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The story behind Plumpy’Nut, the “Nutella for the poor” used to fight famine and malnutrition

The front lines of famine.
Reuters/Siegfried Modola
The front lines of famine.
By Chase Purdy
Published Last updated This article is more than 2 years old.

The United Nations this month announced the world is teetering on the brink of  the worst humanitarian crisis since the end of World War II, with 20 million people across four countries staring down widespread famine.

As nations figure out how to deliver food to the millions of hungry people, one brand stands out: A super-cheap peanut paste called Plumpy’Nut. The nutty nutrition product was in the news this week (link in French) after a French social-media star, Jérôme Jarre, raised $2.5 million to send 60 tons of the food to Somalia.

The paste was invented in 1996 by André Briend, a French pediatrician, and is made of skimmed-milk powder, sugar, vegetable fat, and vitamins and minerals. He dubbed it “Nutella for the poor,” after the beloved Italian hazelnut treat. Plumpy’Nut is manufactured by the French company Nutriset, which sold 43,500 tons of the stuff last year, resulting in revenues of €123 million ($132 million), according to Le Monde.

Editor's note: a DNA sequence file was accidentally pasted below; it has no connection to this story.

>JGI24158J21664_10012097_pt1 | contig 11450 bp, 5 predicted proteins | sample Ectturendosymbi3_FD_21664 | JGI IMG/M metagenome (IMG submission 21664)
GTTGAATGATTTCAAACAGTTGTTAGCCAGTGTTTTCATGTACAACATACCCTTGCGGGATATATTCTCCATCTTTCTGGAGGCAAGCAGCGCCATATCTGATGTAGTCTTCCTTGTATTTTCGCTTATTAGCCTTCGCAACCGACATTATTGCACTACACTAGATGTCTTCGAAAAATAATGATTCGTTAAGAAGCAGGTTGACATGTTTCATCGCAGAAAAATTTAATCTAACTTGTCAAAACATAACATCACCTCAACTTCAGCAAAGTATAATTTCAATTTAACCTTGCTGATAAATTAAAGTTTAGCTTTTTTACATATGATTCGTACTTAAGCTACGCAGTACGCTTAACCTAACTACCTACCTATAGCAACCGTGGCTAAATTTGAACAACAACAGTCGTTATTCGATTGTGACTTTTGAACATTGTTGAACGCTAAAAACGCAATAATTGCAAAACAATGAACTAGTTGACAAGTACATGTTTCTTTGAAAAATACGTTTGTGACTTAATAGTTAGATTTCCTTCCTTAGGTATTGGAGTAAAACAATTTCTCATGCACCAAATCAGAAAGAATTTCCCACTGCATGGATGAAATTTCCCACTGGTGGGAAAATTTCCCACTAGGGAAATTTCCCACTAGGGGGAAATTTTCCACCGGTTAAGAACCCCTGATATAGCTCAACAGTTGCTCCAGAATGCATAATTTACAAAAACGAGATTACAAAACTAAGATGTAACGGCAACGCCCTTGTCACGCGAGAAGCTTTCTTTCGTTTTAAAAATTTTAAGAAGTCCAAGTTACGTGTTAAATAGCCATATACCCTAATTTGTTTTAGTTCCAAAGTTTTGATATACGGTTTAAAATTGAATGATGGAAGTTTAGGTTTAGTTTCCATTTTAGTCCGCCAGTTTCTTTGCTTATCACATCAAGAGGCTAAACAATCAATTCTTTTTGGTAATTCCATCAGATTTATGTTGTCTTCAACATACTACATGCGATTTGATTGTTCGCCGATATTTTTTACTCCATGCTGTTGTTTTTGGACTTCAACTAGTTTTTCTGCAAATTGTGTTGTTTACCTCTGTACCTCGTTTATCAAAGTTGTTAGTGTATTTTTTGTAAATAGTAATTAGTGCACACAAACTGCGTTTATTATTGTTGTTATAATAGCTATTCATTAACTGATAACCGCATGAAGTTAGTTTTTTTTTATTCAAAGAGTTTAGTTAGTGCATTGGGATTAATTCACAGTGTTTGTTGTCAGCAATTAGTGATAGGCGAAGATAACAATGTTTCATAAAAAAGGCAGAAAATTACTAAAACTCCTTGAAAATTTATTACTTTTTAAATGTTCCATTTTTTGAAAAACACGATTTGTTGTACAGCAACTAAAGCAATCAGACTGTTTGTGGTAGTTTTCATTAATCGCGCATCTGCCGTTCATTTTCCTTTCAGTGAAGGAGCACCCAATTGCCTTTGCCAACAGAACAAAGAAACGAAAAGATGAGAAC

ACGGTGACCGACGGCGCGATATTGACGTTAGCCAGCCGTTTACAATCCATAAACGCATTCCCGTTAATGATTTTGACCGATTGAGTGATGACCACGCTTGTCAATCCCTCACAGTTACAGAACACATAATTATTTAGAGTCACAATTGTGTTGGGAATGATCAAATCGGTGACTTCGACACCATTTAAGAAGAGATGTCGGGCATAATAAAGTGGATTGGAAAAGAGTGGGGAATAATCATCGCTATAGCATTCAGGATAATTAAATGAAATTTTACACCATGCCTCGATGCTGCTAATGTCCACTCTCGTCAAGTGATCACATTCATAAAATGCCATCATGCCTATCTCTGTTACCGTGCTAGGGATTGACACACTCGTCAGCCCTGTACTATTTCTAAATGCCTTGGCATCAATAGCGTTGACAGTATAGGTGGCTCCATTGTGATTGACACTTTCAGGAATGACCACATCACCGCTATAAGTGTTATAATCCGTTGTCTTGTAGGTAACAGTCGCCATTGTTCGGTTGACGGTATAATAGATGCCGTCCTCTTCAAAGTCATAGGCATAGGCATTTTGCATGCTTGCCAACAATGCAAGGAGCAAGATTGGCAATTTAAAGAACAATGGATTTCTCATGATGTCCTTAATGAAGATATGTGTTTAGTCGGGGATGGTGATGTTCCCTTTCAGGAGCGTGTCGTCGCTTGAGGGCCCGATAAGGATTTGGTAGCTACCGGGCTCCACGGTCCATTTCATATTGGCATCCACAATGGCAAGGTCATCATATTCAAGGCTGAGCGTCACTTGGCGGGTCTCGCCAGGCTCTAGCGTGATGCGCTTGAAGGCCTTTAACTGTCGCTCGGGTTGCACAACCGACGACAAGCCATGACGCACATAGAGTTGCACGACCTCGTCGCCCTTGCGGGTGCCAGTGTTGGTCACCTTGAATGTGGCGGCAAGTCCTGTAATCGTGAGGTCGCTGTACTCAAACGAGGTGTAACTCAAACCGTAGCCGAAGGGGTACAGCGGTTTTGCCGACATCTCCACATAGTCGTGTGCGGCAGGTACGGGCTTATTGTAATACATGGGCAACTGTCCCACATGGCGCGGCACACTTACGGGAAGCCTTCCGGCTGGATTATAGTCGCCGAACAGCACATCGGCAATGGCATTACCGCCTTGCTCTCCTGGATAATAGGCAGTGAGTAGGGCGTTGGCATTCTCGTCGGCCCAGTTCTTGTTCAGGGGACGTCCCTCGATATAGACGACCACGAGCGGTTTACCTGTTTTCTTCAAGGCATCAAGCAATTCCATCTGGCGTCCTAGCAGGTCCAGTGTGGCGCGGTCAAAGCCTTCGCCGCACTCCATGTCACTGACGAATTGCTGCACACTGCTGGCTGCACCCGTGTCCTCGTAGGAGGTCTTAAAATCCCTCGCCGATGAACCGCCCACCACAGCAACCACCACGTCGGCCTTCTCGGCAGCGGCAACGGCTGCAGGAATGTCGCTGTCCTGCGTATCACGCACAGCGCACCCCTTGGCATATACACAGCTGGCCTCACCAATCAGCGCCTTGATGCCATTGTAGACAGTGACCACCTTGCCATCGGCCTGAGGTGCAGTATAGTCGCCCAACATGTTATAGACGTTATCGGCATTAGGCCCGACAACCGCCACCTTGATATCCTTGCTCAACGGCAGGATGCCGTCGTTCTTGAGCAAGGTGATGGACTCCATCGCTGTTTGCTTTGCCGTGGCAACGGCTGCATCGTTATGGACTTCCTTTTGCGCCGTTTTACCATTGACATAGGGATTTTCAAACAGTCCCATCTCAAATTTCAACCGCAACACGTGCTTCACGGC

The paste has proven particularly handy in rough conditions because it does not need to be cooked or kept cool and can help nourish children in even in the later stages of malnutrition. Because it’s so easy to use, it has helped keep hospital beds clear as children and adults can be treated for malnutrition in their own homes. The French newspaper said it was first used widely during the famine in Niger in 2005.

The product has been so successful that two American NGOs tried in 2010 to overturn Nutriset’s patent. They made the case that it was stopping them from making a similar, cheaper paste. The bid was unsuccessful. Despite those battles, Nutriset has increased production of Plumpy’Nut and established a franchise system that works with 11 countries in Africa, Asia, and America.

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